That doesn’t mean that women don’t really want to hear what you have to say, but it does mean that there’s a barrier, for them, when it comes to grabbing some talk-time for themselves.
Not that they physically can’t, of course.
I grew up in a highly-intellectual, debate-crazed Yankee family, and let me tell you — women can interrupt and drone on and talk over you just as well as men, provided — and here’s the critical thing — that their cultural backgrounds allow for that possibility.
The thing is, for a lot of women — I would even say for most women (in the United States, at least) — that’s not the case.
Just like a lot of women of a certain generation would never have imagined that they could swing a kettle bell or out-judo the guys or run marathons. Like, it wouldn’t have occurred to them to even think that there was a thing out there that they could do that they weren’t doing. It wasn’t in the realm of possibility.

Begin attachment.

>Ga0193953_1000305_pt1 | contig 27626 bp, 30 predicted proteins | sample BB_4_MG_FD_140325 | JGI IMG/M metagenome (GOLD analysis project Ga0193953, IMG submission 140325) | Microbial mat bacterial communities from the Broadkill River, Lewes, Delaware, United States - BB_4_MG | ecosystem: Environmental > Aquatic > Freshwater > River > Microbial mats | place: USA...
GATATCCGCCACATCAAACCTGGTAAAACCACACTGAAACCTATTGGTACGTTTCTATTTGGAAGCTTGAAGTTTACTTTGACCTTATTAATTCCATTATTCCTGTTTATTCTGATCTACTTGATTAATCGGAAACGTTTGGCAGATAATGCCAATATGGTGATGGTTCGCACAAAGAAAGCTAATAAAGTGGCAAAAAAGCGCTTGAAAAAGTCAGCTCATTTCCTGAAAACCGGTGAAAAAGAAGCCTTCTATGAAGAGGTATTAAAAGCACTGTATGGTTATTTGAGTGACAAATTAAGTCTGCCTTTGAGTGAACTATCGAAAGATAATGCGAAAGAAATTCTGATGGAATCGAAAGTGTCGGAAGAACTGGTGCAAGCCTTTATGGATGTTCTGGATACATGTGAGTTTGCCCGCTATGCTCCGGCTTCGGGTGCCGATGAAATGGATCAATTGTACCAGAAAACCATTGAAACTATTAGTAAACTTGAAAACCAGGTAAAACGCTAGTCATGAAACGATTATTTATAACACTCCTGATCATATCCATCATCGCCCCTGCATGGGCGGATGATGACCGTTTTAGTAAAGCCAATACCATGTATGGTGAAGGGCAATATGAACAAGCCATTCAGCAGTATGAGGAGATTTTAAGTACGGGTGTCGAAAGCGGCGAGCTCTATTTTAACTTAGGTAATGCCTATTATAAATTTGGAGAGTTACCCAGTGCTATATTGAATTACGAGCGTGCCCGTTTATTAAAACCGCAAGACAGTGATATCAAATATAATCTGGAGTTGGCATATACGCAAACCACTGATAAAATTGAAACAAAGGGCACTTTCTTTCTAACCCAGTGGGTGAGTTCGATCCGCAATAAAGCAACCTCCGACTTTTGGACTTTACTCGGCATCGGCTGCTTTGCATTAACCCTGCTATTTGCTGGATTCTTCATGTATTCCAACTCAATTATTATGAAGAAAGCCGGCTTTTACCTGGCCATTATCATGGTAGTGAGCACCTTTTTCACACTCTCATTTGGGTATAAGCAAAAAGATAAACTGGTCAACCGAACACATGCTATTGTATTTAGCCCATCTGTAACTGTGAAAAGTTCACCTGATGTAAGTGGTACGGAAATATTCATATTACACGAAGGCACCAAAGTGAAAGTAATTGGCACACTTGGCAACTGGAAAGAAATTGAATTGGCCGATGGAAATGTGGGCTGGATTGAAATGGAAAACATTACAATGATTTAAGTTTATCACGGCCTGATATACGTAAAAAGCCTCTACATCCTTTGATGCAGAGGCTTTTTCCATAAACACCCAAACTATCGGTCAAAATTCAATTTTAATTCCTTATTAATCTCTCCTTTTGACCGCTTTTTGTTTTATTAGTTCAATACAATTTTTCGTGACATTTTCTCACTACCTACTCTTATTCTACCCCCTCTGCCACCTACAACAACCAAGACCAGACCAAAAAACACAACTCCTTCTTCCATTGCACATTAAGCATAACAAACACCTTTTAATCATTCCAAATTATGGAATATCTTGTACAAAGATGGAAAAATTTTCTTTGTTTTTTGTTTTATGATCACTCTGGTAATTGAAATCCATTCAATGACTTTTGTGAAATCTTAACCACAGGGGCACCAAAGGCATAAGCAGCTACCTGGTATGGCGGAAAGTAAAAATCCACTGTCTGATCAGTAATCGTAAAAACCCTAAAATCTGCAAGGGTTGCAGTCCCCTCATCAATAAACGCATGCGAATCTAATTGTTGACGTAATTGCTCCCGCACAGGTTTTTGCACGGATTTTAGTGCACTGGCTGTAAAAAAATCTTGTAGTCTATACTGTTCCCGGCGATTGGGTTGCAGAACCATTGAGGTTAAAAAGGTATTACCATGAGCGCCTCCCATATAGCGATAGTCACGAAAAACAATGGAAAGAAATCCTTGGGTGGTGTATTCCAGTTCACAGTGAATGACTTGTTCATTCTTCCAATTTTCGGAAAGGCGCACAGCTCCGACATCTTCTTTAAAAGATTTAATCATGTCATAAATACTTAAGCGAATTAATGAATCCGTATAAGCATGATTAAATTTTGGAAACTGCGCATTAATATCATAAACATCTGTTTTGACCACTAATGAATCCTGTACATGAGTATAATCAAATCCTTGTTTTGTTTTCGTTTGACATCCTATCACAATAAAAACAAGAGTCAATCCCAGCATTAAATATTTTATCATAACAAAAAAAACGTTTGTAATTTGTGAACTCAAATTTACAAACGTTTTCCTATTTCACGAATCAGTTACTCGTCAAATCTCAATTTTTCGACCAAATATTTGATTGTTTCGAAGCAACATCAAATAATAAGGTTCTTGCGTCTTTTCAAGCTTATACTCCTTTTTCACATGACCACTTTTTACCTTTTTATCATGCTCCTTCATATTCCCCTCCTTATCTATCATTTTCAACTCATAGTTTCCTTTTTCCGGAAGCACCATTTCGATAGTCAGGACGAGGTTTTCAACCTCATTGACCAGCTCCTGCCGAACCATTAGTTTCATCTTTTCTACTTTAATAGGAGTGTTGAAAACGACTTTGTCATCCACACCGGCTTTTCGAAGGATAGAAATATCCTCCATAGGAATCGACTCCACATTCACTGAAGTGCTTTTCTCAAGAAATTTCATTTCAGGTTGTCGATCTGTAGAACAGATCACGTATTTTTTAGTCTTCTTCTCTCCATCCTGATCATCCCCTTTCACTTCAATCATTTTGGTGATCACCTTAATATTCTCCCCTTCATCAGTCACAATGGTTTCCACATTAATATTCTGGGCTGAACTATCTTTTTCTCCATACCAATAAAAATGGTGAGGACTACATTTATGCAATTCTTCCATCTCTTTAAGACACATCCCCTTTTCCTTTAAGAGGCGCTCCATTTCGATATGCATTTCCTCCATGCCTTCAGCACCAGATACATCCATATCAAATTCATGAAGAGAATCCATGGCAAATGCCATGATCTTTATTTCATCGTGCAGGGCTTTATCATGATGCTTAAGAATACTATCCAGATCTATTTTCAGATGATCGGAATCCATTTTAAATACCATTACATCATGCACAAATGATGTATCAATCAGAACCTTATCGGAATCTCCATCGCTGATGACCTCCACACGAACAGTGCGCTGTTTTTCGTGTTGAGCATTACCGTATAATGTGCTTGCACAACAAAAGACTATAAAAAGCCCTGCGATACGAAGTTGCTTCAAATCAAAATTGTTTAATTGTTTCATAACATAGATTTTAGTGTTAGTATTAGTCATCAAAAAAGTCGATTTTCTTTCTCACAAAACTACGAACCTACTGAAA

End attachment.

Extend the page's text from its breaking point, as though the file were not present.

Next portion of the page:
Worse, even if the concept of running into the verbal lists a-swingin’ that verbal mace exists in the realm of possibility, for a lot of women, it’s something they’ve been taught to see as insufferably, unbearably, abominably rude. (I agree that, at times, it can be.) Worse still, it’s something that many of the same women have been taught to tolerate in men, but not in themselves.
And it’s something a lot of men take for granted (meaning, we don’t even think about it; we don’t even know it’s there) as a right for ourselves, and will accept as simple repartée from other guys, but about which we feel immensely affronted when women do it to us.
So, culturally speaking, while sisters are, in fact, entirely capable of doing it for themselves, it really helps if dudes make a little effort (and if we don’t, like, wall them into a cultural oubliette, and stuff).